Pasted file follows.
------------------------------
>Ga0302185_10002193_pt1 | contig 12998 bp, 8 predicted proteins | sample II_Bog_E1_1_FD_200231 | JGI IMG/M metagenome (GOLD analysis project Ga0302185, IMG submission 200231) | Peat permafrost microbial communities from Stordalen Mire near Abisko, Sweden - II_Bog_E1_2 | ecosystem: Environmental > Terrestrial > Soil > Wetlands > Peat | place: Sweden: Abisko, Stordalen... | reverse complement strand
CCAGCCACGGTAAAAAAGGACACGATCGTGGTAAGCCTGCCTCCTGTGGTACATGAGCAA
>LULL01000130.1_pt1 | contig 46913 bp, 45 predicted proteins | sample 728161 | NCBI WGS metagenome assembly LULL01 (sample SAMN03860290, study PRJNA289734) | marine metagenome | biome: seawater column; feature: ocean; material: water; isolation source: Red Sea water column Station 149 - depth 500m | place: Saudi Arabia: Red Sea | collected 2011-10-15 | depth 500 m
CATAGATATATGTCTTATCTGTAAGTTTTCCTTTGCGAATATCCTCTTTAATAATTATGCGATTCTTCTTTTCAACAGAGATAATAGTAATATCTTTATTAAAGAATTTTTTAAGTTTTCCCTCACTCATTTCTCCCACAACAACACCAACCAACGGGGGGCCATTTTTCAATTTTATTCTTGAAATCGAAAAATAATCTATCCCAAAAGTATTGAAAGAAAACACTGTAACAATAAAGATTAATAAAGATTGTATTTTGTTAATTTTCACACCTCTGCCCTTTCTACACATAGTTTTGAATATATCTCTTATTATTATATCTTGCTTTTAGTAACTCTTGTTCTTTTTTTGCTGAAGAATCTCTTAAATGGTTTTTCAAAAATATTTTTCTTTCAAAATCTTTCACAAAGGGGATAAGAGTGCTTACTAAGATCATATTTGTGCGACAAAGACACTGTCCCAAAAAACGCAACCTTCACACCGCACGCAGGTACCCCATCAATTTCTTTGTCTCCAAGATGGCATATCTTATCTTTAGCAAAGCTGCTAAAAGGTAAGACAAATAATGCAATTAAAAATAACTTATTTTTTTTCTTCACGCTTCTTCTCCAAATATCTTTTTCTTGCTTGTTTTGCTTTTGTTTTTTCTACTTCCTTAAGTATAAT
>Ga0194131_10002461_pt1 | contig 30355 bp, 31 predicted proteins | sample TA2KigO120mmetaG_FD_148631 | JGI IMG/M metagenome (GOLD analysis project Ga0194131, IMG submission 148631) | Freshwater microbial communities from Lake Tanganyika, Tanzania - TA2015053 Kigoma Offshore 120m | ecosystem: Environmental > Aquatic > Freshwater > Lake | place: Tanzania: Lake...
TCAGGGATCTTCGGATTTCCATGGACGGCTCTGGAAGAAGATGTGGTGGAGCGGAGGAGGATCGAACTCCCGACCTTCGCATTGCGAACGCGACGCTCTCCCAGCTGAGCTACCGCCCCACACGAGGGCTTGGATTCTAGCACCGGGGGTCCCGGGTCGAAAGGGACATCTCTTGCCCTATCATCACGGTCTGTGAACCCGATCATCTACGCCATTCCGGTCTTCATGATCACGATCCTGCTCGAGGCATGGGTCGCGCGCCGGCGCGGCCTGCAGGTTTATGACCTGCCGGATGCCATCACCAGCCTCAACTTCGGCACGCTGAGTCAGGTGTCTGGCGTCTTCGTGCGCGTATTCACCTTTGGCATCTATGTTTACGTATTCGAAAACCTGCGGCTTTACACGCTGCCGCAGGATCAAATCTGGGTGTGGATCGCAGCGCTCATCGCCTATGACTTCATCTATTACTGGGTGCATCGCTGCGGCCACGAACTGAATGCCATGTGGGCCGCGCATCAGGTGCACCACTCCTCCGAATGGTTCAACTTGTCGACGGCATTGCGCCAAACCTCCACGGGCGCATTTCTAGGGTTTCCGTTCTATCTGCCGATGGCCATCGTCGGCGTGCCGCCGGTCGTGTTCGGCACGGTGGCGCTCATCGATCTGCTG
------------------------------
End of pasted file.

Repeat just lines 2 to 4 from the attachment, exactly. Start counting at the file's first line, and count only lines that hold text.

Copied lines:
CCAGCCACGGTAAAAAAGGACACGATCGTGGTAAGCCTGCCTCCTGTGGTACATGAGCAA
>LULL01000130.1_pt1 | contig 46913 bp, 45 predicted proteins | sample 728161 | NCBI WGS metagenome assembly LULL01 (sample SAMN03860290, study PRJNA289734) | marine metagenome | biome: seawater column; feature: ocean; material: water; isolation source: Red Sea water column Station 149 - depth 500m | place: Saudi Arabia: Red Sea | collected 2011-10-15 | depth 500 m
CATAGATATATGTCTTATCTGTAAGTTTTCCTTTGCGAATATCCTCTTTAATAATTATGCGATTCTTCTTTTCAACAGAGATAATAGTAATATCTTTATTAAAGAATTTTTTAAGTTTTCCCTCACTCATTTCTCCCACAACAACACCAACCAACGGGGGGCCATTTTTCAATTTTATTCTTGAAATCGAAAAATAATCTATCCCAAAAGTATTGAAAGAAAACACTGTAACAATAAAGATTAATAAAGATTGTATTTTGTTAATTTTCACACCTCTGCCCTTTCTACACATAGTTTTGAATATATCTCTTATTATTATATCTTGCTTTTAGTAACTCTTGTTCTTTTTTTGCTGAAGAATCTCTTAAATGGTTTTTCAAAAATATTTTTCTTTCAAAATCTTTCACAAAGGGGATAAGAGTGCTTACTAAGATCATATTTGTGCGACAAAGACACTGTCCCAAAAAACGCAACCTTCACACCGCACGCAGGTACCCCATCAATTTCTTTGTCTCCAAGATGGCATATCTTATCTTTAGCAAAGCTGCTAAAAGGTAAGACAAATAATGCAATTAAAAATAACTTATTTTTTTTCTTCACGCTTCTTCTCCAAATATCTTTTTCTTGCTTGTTTTGCTTTTGTTTTTTCTACTTCCTTAAGTATAAT